Space Force’s New Commercial Strategy Emphasizes SATCOM and SDA

The Space Force will integrate commercial satellites and systems into a broad range of missions, starting with satellite communications and space domain awareness, according to the new Commercial Space Strategy released April 10.  

The new strategy reaffirms the Defense Department’s broad Commercial Space Integration Strategy released last week, aiming to leverage commercial space capabilities in a way that goes beyond conventional Pentagon-industry partnership.  

Speaking at the Space Symposium in Colorado Springs, Colo., Chief of Space Operations Gen. B. Chance Saltzman cited the example of commercial coal stations proving vital to the U.S. Navy during the Spanish American War. 

“The Navy’s operational infrastructure at that time was not complete without the commercial services completely incorporated,” Saltzman said. “In space operations, we have become more comfortable with using commercial capabilities to add capacity than we have with fully integrating commercial capabilities into our force design.” 

In a foreword to the strategy, Saltzman and Assistant Secretary of the Air Force for space acquisition Frank Calvelli added that they envision a future state when the Space Force has “hybrid space architectures” with U.S. military, commercial, and allied space systems. 

Saltzman noted in his speech that the strategy does not dictate exactly how those hybrid architectures will be crafted or how much money will go to different mission areas. 

However, it does lists and ranks eight mission areas in terms of commercial market maturity and the urgency of military requirements:   

  1. Satellite communications 
  2. Space domain awareness 
  3. Space Access, Mobility, and Logistics 
  4. Tactical Surveillance, Reconnaissance, and Tracking 
  5. Environmental Monitoring 
  6. Cyberspace 
  7. Command and control 
  8. Position, navigation, and timing 

There are still a few mission areas where the Space Force is not looking for commercial capabilities: missile warning, electromagnetic warfare, nuclear detonation, and “combat power projection.”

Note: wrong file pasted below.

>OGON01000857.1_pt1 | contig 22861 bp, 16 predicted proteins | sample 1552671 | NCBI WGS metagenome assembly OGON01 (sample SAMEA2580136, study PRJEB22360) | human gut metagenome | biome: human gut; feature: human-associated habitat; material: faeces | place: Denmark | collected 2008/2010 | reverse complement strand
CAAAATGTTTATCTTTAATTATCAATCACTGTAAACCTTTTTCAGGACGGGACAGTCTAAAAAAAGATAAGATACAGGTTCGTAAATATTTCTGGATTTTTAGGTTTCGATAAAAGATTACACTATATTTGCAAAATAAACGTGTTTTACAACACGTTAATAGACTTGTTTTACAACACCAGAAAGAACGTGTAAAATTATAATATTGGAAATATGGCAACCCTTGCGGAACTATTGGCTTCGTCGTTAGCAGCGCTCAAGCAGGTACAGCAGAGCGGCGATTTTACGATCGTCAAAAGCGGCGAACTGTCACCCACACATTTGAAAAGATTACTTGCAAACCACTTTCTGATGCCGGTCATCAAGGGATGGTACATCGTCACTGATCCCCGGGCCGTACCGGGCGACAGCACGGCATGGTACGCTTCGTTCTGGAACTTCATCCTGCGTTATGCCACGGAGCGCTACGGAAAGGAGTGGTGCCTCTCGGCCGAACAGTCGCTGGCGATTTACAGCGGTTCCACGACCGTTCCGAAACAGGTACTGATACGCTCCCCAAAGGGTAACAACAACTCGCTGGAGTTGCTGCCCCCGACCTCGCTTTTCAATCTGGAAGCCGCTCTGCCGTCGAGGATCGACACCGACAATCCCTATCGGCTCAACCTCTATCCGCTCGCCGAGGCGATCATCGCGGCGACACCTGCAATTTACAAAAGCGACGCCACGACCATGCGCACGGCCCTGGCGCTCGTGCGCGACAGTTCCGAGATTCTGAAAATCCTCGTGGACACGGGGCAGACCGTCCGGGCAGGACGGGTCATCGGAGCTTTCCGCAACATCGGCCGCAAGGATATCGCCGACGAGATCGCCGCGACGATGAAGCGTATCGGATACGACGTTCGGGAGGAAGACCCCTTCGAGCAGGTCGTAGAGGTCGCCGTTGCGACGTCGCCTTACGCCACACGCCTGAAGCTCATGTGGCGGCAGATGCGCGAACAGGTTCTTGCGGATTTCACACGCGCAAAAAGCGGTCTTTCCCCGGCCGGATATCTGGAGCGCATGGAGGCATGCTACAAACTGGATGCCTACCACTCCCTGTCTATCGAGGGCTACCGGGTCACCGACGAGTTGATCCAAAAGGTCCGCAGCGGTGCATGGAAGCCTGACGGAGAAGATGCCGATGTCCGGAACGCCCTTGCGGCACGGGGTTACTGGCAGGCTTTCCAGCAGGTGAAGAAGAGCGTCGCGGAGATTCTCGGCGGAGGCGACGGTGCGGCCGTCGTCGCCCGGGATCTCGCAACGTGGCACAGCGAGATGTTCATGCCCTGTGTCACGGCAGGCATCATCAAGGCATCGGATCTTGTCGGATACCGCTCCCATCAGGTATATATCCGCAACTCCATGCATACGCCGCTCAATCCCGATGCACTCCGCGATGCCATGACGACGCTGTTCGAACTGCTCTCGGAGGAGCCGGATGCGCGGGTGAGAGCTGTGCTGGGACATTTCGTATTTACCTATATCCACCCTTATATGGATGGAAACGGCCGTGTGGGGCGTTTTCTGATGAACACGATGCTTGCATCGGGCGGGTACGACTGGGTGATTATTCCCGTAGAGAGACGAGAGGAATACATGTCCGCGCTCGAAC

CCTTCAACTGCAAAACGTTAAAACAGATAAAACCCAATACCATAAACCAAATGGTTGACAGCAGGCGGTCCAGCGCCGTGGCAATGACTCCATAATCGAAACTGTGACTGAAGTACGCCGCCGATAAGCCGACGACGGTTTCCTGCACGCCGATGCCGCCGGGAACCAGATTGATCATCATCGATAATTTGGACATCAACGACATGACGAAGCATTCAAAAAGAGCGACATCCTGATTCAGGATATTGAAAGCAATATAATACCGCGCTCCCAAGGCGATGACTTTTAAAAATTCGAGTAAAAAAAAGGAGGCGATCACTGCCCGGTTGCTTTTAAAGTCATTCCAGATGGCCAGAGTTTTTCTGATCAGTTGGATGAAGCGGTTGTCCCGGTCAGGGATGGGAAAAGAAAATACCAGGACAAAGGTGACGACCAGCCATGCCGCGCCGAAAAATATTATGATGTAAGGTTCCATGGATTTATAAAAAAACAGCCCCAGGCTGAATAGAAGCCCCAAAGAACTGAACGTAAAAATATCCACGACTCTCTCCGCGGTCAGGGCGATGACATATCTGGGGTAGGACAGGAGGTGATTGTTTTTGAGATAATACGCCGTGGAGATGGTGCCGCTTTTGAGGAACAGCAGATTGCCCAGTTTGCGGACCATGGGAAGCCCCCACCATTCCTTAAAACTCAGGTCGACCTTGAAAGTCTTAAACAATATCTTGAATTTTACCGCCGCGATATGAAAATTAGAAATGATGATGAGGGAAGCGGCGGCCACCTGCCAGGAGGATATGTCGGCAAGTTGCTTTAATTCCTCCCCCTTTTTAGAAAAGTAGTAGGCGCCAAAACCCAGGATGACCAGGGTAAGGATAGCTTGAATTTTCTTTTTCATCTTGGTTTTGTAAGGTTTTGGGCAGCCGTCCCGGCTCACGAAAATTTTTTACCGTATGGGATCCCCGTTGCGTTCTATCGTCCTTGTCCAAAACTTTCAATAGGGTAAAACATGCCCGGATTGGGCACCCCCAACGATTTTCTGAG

The strategy also notes that SATCOM, SDA, and launch already have mature commercial markets, while the rest are still emerging. In some cases, the military will be the “anchor customer” as the market develops. 

SATCOM is already a major focus of Space Force investment, with some $3.7 billion included in its 2025 budget request for projects including the Space Development Agency’s data transport layer, Evolved Strategic SATCOM for nuclear command and control, and the new jam-resistant Protected Tactical Services (PTS) program.   

But satellite communication bandwidth requirements go well beyond those needs, and commercial SATCOM services are increasingly available around the world, led by SpaceX’s massive Starlink constellation, which has proved invaluable to Ukraine in its fight against Russia. Other companies are planning competing satellite networks, using similar distributed constellations of satellites in low-Earth orbit to provide digital services.  

The Space Force strategy wants to leverage those networks to whatever extent is possible, with priority given to “capabilities that can easily integrate into a federated system of systems.” 

Space domain awareness, the No. 2 priority in the strategy, is not yet as mature a market as SATCOM, but the growing number of satellites in orbit and the rising threats posed by anti-space capabilities developed by China and Russia make this a potent area for development. At the Mitchell Institute’s Spacepower Security Forum last month, Saltzman alluded to commercial potential when he said “we need to have access to and invest in actionable space domain awareness.”